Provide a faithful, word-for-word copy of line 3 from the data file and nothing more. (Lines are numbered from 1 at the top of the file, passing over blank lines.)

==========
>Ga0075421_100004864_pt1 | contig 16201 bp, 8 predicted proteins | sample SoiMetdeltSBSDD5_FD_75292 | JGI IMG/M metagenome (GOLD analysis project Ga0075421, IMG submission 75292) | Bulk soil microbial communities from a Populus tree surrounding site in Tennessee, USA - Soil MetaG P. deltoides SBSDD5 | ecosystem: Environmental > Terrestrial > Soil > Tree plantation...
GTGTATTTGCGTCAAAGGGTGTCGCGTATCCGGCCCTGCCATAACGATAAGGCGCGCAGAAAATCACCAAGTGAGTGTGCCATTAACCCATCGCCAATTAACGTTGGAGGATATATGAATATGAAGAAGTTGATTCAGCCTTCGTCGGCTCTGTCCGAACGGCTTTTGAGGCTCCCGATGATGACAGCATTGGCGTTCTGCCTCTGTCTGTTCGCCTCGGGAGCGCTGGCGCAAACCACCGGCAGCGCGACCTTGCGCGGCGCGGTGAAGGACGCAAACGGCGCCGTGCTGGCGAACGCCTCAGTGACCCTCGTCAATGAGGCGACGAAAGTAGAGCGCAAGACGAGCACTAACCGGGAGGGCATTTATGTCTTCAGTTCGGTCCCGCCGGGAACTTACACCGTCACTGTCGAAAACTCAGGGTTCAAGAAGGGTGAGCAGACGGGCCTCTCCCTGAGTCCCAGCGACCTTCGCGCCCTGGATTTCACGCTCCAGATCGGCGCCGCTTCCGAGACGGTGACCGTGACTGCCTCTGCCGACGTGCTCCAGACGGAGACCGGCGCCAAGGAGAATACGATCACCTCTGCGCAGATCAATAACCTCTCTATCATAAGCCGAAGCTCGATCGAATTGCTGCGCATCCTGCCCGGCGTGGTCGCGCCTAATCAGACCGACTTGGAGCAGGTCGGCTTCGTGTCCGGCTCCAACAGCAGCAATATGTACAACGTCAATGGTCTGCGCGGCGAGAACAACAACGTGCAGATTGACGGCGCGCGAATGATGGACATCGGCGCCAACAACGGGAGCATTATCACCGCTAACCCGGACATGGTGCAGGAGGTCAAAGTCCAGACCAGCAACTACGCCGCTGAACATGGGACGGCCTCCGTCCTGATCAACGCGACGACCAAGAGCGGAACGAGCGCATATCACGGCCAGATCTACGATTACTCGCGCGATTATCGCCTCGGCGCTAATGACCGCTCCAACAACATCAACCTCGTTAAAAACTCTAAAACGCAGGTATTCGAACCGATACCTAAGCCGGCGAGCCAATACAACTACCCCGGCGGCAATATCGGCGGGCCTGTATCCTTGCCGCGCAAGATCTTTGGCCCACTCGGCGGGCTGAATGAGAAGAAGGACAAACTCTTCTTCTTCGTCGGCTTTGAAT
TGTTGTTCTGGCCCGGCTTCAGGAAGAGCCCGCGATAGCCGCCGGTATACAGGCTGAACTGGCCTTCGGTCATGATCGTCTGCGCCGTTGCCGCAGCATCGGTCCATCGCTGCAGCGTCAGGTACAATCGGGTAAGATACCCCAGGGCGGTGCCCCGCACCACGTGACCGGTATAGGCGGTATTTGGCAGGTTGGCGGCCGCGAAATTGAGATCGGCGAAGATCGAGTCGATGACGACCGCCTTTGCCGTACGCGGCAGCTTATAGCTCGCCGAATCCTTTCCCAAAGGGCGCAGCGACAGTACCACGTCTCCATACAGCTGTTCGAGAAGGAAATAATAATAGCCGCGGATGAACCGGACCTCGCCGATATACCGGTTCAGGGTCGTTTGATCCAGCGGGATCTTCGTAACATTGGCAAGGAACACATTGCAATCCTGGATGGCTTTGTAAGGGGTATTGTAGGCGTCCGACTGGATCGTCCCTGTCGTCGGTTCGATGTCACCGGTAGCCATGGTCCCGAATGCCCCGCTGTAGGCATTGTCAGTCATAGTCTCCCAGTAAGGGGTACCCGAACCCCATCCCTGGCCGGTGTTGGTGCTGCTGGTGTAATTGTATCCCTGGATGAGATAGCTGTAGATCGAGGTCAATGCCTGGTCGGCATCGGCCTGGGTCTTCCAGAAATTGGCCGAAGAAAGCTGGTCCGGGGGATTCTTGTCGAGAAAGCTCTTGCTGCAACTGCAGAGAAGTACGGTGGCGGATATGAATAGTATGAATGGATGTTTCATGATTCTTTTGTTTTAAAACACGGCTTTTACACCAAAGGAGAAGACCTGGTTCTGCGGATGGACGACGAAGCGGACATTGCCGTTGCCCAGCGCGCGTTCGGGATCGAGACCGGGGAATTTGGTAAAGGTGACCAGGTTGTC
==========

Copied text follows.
TGTTGTTCTGGCCCGGCTTCAGGAAGAGCCCGCGATAGCCGCCGGTATACAGGCTGAACTGGCCTTCGGTCATGATCGTCTGCGCCGTTGCCGCAGCATCGGTCCATCGCTGCAGCGTCAGGTACAATCGGGTAAGATACCCCAGGGCGGTGCCCCGCACCACGTGACCGGTATAGGCGGTATTTGGCAGGTTGGCGGCCGCGAAATTGAGATCGGCGAAGATCGAGTCGATGACGACCGCCTTTGCCGTACGCGGCAGCTTATAGCTCGCCGAATCCTTTCCCAAAGGGCGCAGCGACAGTACCACGTCTCCATACAGCTGTTCGAGAAGGAAATAATAATAGCCGCGGATGAACCGGACCTCGCCGATATACCGGTTCAGGGTCGTTTGATCCAGCGGGATCTTCGTAACATTGGCAAGGAACACATTGCAATCCTGGATGGCTTTGTAAGGGGTATTGTAGGCGTCCGACTGGATCGTCCCTGTCGTCGGTTCGATGTCACCGGTAGCCATGGTCCCGAATGCCCCGCTGTAGGCATTGTCAGTCATAGTCTCCCAGTAAGGGGTACCCGAACCCCATCCCTGGCCGGTGTTGGTGCTGCTGGTGTAATTGTATCCCTGGATGAGATAGCTGTAGATCGAGGTCAATGCCTGGTCGGCATCGGCCTGGGTCTTCCAGAAATTGGCCGAAGAAAGCTGGTCCGGGGGATTCTTGTCGAGAAAGCTCTTGCTGCAACTGCAGAGAAGTACGGTGGCGGATATGAATAGTATGAATGGATGTTTCATGATTCTTTTGTTTTAAAACACGGCTTTTACACCAAAGGAGAAGACCTGGTTCTGCGGATGGACGACGAAGCGGACATTGCCGTTGCCCAGCGCGCGTTCGGGATCGAGACCGGGGAATTTGGTAAAGGTGACCAGGTTGTC